At night, virtually no radiation is coming in (and the upwelling less downwelling radiation) says the surface should be losing about 100 joules/m2/second but it actually only loses 0.001 joules/m2/second.

This is the real-world now versus the theoretical.” Bill Illis

And then Derek John posted this:

I was intrigued by the wheel in the diagram, but also puzzled about the numbers. In comparison to the moon, the earth’s temperature decrease is small, but still the image…

View original 1,973 more words


The idea that shipping could be releasing heat from the oceans has not been discussed much before.

Originally posted on Science Matters:

In response to my water world post, I was shown the wonderful phrase coined by Dr. Bernaerts:

“Climate is the continuation of oceans by other means”.

In was in 1992 he wrote in Nature appealing to the Rio conference to use the UN Convention on the Law of the Seas (UNCLOS) to better manage human impacts on the oceans, and thereby address climate concerns. Needless to say, that call fell on deaf ears.

He later elaborates: “Presumably science would serve the general public better when they would listen to Leonardo da Vinci (1452-1519) who said: “Water is the driver of nature”. Some say that nature rules climate, but water rules the nature on this earth, and the water on earth is so synonymous with the oceans and seas that it can be said: Climate is the continuation of the oceans by other means.”

Dr. Bernaerts is certainly a man worthy of…

View original 679 more words

Paul Vaughan writes in suggestions:

It’s the wind.

Rial (2012) drew my attention to a fundamental correction that’s underway in oceanography (more notes forthcoming on this later) ….

Lozier, Susan (2010). Deconstructing the conveyor belt. Science 328, 1507-1511.

Though appealing in its simplicity, the ocean conveyor-belt paradigm has lost luster over the years […] the ocean’s eddy field, unaccounted for just decades ago […] figures prominently in the dismantling of the conveyor-belt paradigm. Another player in this dismantling is the ocean’s wind field. The traditional assignation of surface ocean gyres to wind-forcing and overturning to buoyancy forcing has ignored the vital impact of winds on overturning pathways and mechanics. […] the conveyor-belt model no longer serves the community well […] because it ignores crucial structure and mechanics of the ocean’s intricate global overturning.

[…] wind forcing, rather than buoyancy forcing, can play a dominant role in changing the transport of the overturning […]


Well known hockeyjockey Michael Mann has a post up on Huffpo, claiming the ‘hiatus’ or ‘plateau’ in global warming which he says doesn’t exist, only happened because oscillations. To prove this he introduces a new one, which he calls the NMO. I think it stands for Numerically Magical Obfuscation.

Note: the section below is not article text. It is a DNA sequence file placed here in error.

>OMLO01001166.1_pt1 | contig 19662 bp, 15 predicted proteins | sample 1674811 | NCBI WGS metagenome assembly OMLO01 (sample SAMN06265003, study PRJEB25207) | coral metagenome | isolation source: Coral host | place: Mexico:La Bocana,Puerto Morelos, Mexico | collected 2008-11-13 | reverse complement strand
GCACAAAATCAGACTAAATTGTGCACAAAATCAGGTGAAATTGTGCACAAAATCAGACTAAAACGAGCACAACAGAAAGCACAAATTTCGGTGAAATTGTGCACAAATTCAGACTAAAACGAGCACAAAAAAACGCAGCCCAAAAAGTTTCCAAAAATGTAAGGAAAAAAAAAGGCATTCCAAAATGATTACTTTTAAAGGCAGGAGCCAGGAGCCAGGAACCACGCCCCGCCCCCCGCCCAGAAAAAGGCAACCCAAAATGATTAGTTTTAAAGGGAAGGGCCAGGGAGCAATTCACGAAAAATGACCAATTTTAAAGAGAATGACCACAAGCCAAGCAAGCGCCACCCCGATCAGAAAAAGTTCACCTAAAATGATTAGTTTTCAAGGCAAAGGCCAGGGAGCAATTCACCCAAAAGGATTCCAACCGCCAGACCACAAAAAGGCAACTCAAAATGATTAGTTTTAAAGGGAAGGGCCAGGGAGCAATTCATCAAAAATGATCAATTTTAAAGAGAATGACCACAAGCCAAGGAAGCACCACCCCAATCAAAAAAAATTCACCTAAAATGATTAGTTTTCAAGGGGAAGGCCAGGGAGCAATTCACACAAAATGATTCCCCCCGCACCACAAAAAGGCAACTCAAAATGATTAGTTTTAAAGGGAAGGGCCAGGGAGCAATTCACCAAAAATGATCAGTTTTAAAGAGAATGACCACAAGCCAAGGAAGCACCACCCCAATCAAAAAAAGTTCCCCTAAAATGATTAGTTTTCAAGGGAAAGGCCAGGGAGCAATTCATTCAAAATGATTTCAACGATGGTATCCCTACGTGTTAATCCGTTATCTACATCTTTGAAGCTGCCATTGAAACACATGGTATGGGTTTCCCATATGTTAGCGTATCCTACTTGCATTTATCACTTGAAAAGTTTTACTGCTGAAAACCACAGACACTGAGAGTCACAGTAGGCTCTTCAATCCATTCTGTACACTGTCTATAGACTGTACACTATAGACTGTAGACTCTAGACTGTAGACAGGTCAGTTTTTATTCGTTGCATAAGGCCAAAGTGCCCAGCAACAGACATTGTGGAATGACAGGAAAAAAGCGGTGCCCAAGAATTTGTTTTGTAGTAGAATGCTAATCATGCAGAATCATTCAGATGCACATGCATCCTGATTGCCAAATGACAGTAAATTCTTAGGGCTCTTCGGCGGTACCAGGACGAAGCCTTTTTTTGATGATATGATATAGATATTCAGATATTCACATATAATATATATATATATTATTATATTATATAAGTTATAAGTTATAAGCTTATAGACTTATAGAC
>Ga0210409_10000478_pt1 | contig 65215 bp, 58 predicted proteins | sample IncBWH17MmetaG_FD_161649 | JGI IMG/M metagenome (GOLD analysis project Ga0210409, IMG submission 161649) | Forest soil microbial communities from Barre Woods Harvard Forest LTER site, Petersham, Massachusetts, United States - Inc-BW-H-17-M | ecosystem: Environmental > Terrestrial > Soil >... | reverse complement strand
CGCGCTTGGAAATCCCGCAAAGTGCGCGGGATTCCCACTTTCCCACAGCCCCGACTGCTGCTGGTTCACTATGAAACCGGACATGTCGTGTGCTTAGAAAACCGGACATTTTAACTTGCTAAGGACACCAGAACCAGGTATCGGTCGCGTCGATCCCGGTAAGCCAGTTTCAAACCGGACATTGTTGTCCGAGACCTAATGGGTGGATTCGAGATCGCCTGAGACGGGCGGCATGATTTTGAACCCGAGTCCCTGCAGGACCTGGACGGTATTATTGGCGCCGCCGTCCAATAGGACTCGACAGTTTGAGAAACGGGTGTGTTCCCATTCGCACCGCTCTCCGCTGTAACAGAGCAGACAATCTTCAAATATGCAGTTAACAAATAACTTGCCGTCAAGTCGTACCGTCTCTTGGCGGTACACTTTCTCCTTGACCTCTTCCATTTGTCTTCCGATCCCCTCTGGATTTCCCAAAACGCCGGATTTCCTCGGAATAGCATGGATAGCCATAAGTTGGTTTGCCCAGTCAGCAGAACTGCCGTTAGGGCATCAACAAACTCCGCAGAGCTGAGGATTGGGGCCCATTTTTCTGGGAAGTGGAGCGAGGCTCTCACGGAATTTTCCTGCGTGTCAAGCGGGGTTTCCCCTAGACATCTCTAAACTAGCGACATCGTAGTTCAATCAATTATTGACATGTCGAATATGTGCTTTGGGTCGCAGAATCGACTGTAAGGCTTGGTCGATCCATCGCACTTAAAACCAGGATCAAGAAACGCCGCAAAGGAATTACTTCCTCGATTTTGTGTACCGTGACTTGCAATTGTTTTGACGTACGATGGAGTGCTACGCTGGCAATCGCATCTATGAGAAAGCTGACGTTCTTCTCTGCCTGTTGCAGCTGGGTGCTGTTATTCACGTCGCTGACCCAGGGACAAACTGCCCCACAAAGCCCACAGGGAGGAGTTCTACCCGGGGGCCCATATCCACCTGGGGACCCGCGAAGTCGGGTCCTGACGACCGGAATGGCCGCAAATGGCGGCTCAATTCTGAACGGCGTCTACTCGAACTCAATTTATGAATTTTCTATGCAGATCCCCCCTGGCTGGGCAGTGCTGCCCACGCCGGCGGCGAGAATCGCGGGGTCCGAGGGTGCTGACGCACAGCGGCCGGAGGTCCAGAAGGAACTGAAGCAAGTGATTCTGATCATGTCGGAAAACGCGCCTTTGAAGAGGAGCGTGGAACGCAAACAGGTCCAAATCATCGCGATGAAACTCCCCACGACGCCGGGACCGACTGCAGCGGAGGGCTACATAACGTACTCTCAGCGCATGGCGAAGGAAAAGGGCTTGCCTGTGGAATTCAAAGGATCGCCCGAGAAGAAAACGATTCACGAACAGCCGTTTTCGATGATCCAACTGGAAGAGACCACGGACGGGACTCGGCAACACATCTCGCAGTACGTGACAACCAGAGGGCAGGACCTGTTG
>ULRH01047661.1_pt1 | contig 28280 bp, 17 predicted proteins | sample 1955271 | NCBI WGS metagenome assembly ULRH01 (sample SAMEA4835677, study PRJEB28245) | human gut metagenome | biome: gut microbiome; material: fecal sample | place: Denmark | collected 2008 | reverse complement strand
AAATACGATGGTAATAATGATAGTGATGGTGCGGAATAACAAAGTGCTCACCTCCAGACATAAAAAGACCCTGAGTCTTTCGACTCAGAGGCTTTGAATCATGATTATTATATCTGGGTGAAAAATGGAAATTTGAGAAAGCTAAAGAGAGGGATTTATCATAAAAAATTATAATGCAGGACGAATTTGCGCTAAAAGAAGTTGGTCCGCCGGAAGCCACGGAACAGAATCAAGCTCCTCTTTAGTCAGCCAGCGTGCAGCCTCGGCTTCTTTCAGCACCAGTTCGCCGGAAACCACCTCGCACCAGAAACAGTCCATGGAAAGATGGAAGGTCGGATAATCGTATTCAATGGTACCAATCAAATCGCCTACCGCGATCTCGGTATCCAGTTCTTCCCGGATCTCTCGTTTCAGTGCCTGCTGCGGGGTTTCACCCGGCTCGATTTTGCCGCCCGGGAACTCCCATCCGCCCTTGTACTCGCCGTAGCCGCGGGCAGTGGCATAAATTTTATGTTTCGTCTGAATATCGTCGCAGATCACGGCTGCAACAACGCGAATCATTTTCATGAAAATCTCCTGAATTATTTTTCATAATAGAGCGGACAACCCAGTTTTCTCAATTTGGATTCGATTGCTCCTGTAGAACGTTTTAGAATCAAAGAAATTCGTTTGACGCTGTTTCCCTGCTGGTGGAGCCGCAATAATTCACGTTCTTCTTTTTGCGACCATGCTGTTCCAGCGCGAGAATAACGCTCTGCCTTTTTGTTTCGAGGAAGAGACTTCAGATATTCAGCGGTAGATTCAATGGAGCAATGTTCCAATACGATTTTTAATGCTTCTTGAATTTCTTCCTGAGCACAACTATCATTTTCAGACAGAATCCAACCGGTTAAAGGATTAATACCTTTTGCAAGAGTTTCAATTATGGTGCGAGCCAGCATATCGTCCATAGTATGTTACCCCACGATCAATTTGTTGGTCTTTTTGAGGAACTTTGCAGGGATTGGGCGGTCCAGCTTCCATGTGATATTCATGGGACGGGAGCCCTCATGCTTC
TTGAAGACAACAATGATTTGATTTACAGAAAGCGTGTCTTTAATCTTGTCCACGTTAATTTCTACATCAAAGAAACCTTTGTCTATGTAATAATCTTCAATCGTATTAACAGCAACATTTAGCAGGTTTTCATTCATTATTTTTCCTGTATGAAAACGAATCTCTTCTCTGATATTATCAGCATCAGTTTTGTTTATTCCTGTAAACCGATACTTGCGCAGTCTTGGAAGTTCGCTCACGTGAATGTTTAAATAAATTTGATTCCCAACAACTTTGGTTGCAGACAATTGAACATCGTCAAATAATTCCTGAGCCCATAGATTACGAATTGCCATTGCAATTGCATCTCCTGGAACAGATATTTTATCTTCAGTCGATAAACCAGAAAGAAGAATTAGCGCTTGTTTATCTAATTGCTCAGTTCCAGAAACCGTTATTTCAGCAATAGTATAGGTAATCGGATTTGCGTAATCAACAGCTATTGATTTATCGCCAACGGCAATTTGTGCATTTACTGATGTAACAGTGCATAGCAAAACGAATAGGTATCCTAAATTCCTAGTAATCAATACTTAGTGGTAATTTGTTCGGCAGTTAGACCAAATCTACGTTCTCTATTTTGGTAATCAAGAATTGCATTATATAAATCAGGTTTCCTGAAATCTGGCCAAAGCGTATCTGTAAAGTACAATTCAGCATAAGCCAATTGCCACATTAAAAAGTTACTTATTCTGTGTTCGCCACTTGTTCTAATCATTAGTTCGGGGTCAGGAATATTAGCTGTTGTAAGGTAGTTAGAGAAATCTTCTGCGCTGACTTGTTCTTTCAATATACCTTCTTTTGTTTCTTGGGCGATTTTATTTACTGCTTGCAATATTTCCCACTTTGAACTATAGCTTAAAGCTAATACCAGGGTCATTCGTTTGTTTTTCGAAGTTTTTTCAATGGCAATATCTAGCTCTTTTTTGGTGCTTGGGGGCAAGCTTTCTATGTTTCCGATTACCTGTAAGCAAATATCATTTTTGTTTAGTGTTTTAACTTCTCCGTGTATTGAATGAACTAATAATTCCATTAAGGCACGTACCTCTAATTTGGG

NMO is derived from some twisty manipulation of the AMO (in blue) and the PMO (in green).

Just because Mann ‘invented’ the AMO doesn’t mean he gets to fiddle with the underlying data does it?


Glimmers of understanding are percolating through into mainstream climate science, this time through the journal Climate Dynamics. I can’t remember if Marcia Wyatt and Judy Curry explicitly linked these oscillations in their stadium wave paper, but it’s more evidence that our cycles driven theory of climate is correct, and that the 1976-2005 warming was mostly a natural phenomenon. It is likely to be followed by a 2006-2035 cooling phase, possibly accentuated by the lowest solar activity levels in two centuries or more. Unfortunately, the luni-solar dimension to the multidecadal variability is not explored. Nonetheless, this paper represents some joined up thinking in terms of the cyclic chain of cause and effect which connects the northern hemisphere oceanic oscillations.


A delayed oscillator model for the quasi-periodic multidecadal variability of the NAO
Cheng Sun, Jianping Li, Fei-Fei Jin Date: 06 Jan 2015
Wavelet analysis of the annual North Atlantic Oscillation (NAO) index back to 1659 reveals a significant frequency band at about 60 years. Recent NAO decadal variations, including the increasing trend during 1960–1990 and decreasing trend since the mid-1990s, can be well explained by the approximate 60-year cycle.


  • GC33H-07Atmospheric controls on northeast Pacific temperature trends and variations, 1900-2012
Wednesday, December 17, 201403:16 PM – 03:28 PM
    • Moscone West
    • 3005
    Over the past century, northeast Pacific coastal sea surface temperatures (SSTs) and land-based surface air temperatures (SATs) display multidecadal variations associated with the Pacific Decadal Oscillation, in addition to a warming trend of ~0.5 to 1°C. Using independent records of sea-level pressure (SLP), SST and SAT, this study investigates NE Pacific coupled atmosphere-ocean variability from 1900 to 2012, with emphasis on the coastal areas around North America. We use a linear stochastic time series model to show that the SST evolution around the NE Pacific coast can be explained by a combination of regional atmospheric forcing and ocean persistence, accounting for 63% of nonseasonal monthly SST variance (r = 0.79) and 73% of variance in annual means (r = 0.86).